Additionally, transformations configured during the snapshot capture process allow you to transform sensitive information like names, email addresses, credit card numbers and similar into safe, pseudonymized (Is this even a word? It is now!) versions. You’ll still get values that look like names, email addresses and credit card numbers, but they’ll be safe to work against and compliant with data protection policies. Added bonus: The values are deterministic, so a given input (“”) will always produce the same output (“”), so you can write tests against your snapshots.

Snaplet also allows you to easily share this snapshot with your team. Using Snaplet Cloud, it’s possible to provide the exact same snapshot to other members on your team to code against. If your schema changes, or you add new tables to your database, capturing a new snapshot and sharing it with your team takes a few seconds. With Snaplet, everyone on the team can be safely working against the same data, all the time, without being blocked.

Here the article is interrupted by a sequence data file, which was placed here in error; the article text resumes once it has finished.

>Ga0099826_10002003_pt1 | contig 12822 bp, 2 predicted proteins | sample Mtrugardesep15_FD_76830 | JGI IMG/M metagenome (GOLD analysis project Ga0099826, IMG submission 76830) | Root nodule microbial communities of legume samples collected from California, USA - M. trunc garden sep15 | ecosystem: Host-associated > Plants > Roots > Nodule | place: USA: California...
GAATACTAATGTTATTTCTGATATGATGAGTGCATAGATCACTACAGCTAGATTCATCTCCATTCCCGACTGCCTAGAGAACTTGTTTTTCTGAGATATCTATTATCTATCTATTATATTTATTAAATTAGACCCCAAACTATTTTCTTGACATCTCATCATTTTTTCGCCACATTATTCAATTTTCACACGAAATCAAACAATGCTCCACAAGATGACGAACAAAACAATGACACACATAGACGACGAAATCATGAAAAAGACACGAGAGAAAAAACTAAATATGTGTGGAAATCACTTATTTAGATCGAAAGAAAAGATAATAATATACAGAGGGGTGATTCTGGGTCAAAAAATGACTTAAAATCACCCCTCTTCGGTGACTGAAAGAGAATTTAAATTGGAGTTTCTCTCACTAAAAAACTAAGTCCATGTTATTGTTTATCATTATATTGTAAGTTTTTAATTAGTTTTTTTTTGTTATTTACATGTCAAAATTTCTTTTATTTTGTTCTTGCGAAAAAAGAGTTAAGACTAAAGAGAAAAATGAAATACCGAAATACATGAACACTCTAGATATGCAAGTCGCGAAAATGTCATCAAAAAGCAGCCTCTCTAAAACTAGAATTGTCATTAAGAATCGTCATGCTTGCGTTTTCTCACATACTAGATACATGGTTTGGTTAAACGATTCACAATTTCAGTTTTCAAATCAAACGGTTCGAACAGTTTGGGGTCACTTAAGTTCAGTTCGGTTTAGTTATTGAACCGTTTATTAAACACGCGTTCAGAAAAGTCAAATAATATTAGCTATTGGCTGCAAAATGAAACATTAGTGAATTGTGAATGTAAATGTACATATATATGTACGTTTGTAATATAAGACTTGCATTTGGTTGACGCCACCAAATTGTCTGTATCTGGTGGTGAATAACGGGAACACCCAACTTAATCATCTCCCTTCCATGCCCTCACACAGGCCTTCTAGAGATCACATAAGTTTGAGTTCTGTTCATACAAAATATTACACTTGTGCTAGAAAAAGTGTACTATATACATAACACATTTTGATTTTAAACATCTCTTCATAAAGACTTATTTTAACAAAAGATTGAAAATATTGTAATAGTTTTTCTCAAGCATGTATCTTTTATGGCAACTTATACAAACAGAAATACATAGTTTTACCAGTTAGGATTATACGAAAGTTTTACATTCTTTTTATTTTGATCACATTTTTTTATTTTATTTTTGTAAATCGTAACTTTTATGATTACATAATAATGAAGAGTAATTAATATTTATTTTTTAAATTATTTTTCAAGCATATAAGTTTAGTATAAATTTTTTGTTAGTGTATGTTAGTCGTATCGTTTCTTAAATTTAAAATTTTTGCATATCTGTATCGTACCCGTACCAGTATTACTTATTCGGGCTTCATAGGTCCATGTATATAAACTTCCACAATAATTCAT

And lastly, Snaplet’s transformations allow you to manipulate the data you need much more easily than using a seed script. Using the configuration file, or the Snaplet Cloud web app, you can specify which data are transformed, how that data are transformed, and which data are captured as-is on a per-snapshot level. All of these configurations are done via JavaScript, so there’s no need to learn a new language. Modifying configurations can be done in real-time, and it’s even possible to seed new data into a snapshot when you’re developing a new feature.

Curious to see how Snaplet can make your life easier? Give it a try and don't let bad data block you ever again.

Jian Reis
January 24, 2022